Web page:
Nasa has picked Elon Musk’s firm SpaceX to build a lander that will return humans to the Moon this decade.
This ship will take the next man and the first woman down to the lunar surface following the space agency’s Artemis programme.
Another aim of the programme will be to land the first person of colour on the Moon.
The lander is based on SpaceX’s Starship craft, which is being experimented at a site in southern Texas.
SpaceX was fighting against a common bid from traditional aerospace giants and Jeff Bezos, Amazon founder, as well as Alabama-based Dynetics. The entire value of the contract granted to Musk’s company is $2.89bn.
“With this award, Nasa and our associates will complete the first crewed demonstration mission to the surface of the Moon in the 21st century as the agency takes a step ahead for women’s equality and long-term, extensive space travel,” said Kathy Lueders, the organisation’s head of human exploration.
“This critical step puts humanity on the way to sustainable lunar travel and keeps our eyes on missions distant into the Solar System, including Mars.”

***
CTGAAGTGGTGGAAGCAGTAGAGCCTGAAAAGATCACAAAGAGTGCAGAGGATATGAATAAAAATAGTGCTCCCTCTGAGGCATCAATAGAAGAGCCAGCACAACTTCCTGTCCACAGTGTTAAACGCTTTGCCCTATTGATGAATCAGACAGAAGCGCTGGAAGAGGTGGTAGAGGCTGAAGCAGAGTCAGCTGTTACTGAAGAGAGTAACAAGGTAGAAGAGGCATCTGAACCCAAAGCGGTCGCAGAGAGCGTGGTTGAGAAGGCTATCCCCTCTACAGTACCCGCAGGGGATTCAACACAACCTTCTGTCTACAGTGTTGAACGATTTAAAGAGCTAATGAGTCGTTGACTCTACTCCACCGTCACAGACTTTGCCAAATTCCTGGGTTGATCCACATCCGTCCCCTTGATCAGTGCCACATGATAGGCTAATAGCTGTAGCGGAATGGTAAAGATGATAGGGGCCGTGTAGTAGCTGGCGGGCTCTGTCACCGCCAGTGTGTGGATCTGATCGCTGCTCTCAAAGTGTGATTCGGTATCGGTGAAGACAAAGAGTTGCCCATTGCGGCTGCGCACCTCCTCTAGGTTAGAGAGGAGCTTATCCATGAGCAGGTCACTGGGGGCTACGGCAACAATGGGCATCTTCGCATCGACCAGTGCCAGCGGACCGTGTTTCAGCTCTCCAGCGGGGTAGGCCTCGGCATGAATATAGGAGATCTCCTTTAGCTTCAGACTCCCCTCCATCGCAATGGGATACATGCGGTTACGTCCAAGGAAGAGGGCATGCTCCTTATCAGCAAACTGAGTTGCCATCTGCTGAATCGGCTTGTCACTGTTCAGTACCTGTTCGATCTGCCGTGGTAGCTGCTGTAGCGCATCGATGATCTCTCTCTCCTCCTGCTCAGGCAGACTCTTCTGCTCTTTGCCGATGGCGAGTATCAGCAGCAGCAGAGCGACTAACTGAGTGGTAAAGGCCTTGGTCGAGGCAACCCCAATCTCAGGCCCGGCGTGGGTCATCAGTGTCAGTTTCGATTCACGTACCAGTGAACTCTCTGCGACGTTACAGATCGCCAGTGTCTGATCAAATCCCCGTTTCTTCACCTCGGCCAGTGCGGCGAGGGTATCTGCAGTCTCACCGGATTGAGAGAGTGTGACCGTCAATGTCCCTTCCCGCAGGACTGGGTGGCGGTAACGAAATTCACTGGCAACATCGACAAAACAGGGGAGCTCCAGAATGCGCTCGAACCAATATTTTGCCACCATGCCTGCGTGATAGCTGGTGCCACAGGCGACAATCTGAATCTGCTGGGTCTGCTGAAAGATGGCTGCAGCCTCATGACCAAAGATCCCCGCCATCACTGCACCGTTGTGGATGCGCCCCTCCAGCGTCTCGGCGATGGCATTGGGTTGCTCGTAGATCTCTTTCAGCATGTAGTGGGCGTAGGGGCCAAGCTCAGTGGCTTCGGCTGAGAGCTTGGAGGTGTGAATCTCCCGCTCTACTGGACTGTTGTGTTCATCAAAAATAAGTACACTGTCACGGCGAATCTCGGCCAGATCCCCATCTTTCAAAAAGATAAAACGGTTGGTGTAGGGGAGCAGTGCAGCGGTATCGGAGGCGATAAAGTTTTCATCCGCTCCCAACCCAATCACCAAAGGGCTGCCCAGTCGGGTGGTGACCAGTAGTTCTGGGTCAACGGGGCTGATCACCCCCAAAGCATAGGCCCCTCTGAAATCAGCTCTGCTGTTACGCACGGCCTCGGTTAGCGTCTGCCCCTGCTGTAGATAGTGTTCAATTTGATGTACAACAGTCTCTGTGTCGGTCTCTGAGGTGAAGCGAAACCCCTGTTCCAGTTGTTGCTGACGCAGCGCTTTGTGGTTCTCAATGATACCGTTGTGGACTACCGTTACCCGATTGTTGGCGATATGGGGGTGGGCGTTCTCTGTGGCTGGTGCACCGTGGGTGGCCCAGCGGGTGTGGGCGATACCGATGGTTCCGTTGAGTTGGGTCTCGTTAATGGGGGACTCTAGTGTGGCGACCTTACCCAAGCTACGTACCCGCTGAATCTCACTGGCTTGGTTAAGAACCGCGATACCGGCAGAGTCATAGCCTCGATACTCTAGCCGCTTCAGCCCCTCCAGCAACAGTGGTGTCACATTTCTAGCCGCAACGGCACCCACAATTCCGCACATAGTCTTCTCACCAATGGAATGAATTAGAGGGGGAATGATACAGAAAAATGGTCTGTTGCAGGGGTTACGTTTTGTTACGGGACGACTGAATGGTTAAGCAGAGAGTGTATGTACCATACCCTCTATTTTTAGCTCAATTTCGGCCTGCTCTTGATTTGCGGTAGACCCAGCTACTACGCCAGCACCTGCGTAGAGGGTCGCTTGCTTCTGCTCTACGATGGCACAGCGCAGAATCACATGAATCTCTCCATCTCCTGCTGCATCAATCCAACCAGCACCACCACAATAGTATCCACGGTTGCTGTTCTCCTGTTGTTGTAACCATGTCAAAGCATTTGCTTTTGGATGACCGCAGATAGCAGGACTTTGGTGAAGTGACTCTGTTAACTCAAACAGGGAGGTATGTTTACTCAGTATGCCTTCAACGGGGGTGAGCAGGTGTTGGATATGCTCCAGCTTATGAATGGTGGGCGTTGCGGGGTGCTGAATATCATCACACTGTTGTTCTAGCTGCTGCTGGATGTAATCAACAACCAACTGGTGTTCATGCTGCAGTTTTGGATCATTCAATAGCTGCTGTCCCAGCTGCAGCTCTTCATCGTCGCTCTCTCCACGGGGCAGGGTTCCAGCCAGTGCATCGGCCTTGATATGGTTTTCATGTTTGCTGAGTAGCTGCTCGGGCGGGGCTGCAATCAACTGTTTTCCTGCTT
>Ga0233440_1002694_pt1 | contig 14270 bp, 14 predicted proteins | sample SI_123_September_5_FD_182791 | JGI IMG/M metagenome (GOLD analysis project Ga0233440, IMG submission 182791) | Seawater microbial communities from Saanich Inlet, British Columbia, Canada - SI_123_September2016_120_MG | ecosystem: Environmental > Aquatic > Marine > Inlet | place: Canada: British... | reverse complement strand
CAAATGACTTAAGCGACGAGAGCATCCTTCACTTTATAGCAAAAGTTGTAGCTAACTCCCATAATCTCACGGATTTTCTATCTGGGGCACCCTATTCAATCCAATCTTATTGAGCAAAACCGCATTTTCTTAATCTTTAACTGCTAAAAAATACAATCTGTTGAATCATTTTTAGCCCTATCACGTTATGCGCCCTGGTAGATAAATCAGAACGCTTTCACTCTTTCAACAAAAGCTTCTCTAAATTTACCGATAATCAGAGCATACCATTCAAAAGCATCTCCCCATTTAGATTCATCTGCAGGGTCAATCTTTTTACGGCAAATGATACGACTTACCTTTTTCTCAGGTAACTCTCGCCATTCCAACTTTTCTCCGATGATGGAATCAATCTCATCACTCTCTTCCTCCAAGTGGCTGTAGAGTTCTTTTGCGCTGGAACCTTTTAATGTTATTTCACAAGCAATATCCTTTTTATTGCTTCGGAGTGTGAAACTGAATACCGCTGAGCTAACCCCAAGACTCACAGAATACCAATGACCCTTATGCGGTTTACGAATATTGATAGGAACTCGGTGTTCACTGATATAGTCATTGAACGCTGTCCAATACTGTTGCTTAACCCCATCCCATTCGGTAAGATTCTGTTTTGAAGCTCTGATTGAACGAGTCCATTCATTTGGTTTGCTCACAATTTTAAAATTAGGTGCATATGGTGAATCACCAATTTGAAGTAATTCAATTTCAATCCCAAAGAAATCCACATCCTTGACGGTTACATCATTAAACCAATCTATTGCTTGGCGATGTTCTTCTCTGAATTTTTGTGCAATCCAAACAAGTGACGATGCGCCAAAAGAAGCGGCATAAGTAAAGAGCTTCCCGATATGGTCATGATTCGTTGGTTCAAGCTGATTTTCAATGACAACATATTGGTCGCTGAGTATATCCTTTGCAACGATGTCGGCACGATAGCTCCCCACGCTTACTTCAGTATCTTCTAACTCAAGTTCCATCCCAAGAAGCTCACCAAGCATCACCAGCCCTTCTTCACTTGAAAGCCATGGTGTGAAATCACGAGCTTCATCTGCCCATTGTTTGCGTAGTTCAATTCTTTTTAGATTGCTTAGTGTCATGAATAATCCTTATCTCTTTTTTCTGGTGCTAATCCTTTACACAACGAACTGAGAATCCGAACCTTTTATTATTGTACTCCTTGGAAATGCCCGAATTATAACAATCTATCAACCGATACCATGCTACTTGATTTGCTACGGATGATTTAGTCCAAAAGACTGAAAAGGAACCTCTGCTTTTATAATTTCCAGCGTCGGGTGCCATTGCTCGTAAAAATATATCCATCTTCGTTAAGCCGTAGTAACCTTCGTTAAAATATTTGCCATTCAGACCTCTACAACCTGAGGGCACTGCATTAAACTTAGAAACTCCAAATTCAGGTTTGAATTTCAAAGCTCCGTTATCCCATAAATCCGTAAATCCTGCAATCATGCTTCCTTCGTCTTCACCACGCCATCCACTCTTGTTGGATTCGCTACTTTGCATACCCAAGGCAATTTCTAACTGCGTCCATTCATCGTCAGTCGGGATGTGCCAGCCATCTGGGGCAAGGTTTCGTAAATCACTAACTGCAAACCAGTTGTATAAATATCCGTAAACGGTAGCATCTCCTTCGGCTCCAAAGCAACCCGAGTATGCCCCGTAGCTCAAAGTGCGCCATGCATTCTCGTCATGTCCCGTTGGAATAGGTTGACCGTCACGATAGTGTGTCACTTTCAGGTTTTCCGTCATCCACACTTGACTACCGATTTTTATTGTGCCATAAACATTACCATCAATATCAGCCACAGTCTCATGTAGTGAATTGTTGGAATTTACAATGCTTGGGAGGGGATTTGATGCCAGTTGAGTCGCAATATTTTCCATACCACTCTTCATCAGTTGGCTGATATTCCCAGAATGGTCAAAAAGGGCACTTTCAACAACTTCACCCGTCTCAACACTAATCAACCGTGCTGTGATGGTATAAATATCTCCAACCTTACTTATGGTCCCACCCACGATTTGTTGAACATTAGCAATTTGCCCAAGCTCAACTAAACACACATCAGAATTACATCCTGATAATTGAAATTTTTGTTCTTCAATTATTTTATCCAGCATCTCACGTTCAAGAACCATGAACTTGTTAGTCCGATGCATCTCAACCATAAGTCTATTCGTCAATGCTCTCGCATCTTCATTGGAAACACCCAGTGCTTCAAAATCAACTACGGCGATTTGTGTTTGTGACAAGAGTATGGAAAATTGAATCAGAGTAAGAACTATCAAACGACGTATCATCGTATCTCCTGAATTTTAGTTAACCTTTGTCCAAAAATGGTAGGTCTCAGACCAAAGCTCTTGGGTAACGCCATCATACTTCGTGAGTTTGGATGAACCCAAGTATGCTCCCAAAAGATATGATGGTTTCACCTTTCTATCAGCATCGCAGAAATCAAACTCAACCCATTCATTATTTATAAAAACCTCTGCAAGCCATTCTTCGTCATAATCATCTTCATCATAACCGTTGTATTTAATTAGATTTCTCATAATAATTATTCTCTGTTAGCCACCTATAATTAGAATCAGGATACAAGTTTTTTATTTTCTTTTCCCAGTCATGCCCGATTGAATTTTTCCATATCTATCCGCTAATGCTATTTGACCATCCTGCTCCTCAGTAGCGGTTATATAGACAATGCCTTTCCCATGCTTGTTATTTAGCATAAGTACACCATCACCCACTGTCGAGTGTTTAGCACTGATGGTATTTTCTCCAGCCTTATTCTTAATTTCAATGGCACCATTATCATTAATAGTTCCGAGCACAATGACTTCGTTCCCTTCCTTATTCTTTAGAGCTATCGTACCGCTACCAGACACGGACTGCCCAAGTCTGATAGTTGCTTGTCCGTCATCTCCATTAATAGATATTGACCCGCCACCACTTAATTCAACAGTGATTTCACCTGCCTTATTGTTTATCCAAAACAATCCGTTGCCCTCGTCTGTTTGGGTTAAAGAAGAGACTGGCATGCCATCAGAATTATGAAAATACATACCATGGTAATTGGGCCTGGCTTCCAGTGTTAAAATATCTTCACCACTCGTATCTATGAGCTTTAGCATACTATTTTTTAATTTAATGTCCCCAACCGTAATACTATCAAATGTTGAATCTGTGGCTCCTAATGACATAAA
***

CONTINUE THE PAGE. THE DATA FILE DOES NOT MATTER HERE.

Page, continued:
Elon Musk has been improving the Starship design for years. Following the rocketships from the golden age of science fiction, it is critical to the entrepreneur’s long-term plans for living humans on Mars.
For now, though, it will help as the lander that carries astronauts from lunar orbit to the surface.
With a large cabin and two airlocks, enabling astronauts to exit the craft for moonwalks, it’s a far cry from the restricted, spindly lunar module (LM) that carried 12 men to the surface beneath the US Apollo programme from 1969 to 1972.
The new vehicle will be called the Human Landing System (HLS).
In modern times, Nasa has preferred more than one company when obtaining space transport services, giving it choices if one of them fails to fulfil.
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